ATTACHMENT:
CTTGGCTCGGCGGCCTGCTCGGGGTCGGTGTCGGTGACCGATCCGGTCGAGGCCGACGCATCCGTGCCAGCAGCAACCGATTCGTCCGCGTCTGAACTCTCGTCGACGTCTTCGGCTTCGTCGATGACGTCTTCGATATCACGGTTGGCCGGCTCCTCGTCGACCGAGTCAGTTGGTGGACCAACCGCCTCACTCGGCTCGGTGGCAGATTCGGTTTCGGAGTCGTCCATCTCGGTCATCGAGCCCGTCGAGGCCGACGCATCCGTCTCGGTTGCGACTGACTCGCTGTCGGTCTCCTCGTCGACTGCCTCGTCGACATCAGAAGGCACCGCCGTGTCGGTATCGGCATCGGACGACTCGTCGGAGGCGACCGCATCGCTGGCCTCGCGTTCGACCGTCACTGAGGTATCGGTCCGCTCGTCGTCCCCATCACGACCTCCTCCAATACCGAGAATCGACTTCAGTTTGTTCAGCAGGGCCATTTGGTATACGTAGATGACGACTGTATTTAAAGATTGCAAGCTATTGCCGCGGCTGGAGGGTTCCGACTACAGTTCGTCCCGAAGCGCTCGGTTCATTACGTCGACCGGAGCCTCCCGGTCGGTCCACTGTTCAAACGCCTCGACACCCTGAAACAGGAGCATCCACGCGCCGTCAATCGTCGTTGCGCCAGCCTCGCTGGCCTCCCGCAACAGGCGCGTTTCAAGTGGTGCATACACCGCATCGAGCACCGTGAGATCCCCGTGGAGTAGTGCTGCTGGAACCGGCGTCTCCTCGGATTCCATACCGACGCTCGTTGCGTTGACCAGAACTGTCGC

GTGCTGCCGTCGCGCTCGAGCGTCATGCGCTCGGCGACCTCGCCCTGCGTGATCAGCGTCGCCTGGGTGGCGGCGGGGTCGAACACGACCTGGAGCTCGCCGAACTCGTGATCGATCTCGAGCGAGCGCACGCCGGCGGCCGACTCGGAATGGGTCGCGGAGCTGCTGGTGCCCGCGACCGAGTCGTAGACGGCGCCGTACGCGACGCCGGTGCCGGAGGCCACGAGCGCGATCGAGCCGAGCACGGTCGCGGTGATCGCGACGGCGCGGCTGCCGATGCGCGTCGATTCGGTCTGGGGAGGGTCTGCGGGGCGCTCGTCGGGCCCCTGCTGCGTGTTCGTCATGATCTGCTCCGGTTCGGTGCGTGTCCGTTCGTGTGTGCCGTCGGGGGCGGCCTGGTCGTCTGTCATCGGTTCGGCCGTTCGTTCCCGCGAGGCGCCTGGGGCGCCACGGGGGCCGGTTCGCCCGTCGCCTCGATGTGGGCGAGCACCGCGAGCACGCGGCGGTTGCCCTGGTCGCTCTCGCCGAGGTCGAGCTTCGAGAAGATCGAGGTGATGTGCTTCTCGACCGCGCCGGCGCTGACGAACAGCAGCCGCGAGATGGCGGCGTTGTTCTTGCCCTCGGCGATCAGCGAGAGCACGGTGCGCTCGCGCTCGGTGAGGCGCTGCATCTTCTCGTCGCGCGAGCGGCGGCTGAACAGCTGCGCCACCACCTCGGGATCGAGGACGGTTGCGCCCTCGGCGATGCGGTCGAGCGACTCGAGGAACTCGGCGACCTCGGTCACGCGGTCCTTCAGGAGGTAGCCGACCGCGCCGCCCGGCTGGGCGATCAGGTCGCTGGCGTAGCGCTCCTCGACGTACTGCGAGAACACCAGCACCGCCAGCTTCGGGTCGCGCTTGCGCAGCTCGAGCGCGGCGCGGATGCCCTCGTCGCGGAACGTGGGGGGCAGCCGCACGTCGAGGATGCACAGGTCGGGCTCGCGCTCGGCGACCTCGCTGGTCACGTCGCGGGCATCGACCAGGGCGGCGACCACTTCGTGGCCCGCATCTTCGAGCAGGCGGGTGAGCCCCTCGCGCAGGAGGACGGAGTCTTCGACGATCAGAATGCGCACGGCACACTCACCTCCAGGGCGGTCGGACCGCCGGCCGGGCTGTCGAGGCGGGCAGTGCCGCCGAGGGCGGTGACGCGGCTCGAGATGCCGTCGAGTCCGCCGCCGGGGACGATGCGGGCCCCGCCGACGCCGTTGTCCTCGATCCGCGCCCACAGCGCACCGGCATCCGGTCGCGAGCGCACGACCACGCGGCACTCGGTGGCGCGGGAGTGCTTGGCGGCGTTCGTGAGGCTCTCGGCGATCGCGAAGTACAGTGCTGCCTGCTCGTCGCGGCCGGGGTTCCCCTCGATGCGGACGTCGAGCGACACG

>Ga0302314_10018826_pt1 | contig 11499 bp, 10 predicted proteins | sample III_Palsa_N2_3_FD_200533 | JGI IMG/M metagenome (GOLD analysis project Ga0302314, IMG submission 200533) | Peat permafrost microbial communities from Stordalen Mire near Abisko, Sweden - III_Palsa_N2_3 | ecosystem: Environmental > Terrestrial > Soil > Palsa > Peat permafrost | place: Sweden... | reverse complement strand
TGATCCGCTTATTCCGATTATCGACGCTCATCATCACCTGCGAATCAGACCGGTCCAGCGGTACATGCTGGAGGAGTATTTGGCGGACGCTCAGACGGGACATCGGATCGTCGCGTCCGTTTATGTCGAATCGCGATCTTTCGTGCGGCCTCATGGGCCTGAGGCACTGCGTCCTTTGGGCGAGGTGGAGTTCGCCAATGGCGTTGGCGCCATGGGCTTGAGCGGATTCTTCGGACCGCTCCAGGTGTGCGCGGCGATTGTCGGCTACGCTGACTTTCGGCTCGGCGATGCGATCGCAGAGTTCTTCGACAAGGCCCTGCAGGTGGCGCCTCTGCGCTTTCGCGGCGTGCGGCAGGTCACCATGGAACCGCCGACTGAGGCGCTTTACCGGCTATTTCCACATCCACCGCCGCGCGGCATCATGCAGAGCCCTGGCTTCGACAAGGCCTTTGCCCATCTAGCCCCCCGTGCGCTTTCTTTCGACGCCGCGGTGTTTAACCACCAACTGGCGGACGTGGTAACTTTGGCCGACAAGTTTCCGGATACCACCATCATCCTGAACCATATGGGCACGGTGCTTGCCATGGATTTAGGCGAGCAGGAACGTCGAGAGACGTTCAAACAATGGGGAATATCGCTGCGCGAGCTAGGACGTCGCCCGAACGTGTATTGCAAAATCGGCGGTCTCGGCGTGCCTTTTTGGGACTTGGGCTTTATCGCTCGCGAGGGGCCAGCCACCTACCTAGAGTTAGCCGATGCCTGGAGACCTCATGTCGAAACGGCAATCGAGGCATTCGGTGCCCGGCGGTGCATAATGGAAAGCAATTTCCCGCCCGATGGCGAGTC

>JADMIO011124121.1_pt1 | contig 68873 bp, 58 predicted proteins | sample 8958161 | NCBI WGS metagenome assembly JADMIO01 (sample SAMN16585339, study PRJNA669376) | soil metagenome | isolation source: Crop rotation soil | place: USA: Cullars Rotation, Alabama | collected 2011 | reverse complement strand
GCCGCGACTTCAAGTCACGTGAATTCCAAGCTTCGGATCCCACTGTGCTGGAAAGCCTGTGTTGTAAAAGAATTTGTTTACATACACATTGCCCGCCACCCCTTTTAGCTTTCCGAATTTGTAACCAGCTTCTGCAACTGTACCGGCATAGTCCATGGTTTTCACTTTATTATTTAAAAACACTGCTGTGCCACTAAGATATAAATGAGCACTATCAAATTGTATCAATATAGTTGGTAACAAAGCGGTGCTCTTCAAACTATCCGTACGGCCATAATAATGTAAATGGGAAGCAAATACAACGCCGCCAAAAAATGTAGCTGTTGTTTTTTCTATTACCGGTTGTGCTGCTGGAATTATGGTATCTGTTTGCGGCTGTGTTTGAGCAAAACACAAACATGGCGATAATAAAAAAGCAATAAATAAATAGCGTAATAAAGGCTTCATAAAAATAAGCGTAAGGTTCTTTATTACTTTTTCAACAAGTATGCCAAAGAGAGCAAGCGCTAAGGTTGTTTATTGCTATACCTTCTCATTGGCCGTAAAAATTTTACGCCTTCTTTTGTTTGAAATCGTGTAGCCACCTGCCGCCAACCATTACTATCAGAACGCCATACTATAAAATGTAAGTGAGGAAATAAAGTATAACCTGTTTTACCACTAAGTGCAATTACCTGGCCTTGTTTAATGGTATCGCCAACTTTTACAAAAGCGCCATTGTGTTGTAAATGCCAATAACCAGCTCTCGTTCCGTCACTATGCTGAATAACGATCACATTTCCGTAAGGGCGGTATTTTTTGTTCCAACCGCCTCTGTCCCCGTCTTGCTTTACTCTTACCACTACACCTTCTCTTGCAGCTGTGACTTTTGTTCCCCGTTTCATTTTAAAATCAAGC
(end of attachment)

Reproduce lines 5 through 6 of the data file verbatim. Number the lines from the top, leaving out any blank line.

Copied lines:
>JADMIO011124121.1_pt1 | contig 68873 bp, 58 predicted proteins | sample 8958161 | NCBI WGS metagenome assembly JADMIO01 (sample SAMN16585339, study PRJNA669376) | soil metagenome | isolation source: Crop rotation soil | place: USA: Cullars Rotation, Alabama | collected 2011 | reverse complement strand
GCCGCGACTTCAAGTCACGTGAATTCCAAGCTTCGGATCCCACTGTGCTGGAAAGCCTGTGTTGTAAAAGAATTTGTTTACATACACATTGCCCGCCACCCCTTTTAGCTTTCCGAATTTGTAACCAGCTTCTGCAACTGTACCGGCATAGTCCATGGTTTTCACTTTATTATTTAAAAACACTGCTGTGCCACTAAGATATAAATGAGCACTATCAAATTGTATCAATATAGTTGGTAACAAAGCGGTGCTCTTCAAACTATCCGTACGGCCATAATAATGTAAATGGGAAGCAAATACAACGCCGCCAAAAAATGTAGCTGTTGTTTTTTCTATTACCGGTTGTGCTGCTGGAATTATGGTATCTGTTTGCGGCTGTGTTTGAGCAAAACACAAACATGGCGATAATAAAAAAGCAATAAATAAATAGCGTAATAAAGGCTTCATAAAAATAAGCGTAAGGTTCTTTATTACTTTTTCAACAAGTATGCCAAAGAGAGCAAGCGCTAAGGTTGTTTATTGCTATACCTTCTCATTGGCCGTAAAAATTTTACGCCTTCTTTTGTTTGAAATCGTGTAGCCACCTGCCGCCAACCATTACTATCAGAACGCCATACTATAAAATGTAAGTGAGGAAATAAAGTATAACCTGTTTTACCACTAAGTGCAATTACCTGGCCTTGTTTAATGGTATCGCCAACTTTTACAAAAGCGCCATTGTGTTGTAAATGCCAATAACCAGCTCTCGTTCCGTCACTATGCTGAATAACGATCACATTTCCGTAAGGGCGGTATTTTTTGTTCCAACCGCCTCTGTCCCCGTCTTGCTTTACTCTTACCACTACACCTTCTCTTGCAGCTGTGACTTTTGTTCCCCGTTTCATTTTAAAATCAAGC